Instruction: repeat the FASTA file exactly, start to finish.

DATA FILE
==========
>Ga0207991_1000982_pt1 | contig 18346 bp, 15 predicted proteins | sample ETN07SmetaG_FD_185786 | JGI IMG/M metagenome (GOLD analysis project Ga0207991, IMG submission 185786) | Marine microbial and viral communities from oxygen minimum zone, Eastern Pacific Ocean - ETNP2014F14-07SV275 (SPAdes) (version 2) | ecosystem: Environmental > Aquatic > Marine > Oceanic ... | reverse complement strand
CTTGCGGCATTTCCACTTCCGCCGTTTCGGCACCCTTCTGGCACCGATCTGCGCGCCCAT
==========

>Ga0207991_1000982_pt1 | contig 18346 bp, 15 predicted proteins | sample ETN07SmetaG_FD_185786 | JGI IMG/M metagenome (GOLD analysis project Ga0207991, IMG submission 185786) | Marine microbial and viral communities from oxygen minimum zone, Eastern Pacific Ocean - ETNP2014F14-07SV275 (SPAdes) (version 2) | ecosystem: Environmental > Aquatic > Marine > Oceanic ... | reverse complement strand
CTTGCGGCATTTCCACTTCCGCCGTTTCGGCACCCTTCTGGCACCGATCTGCGCGCCCAT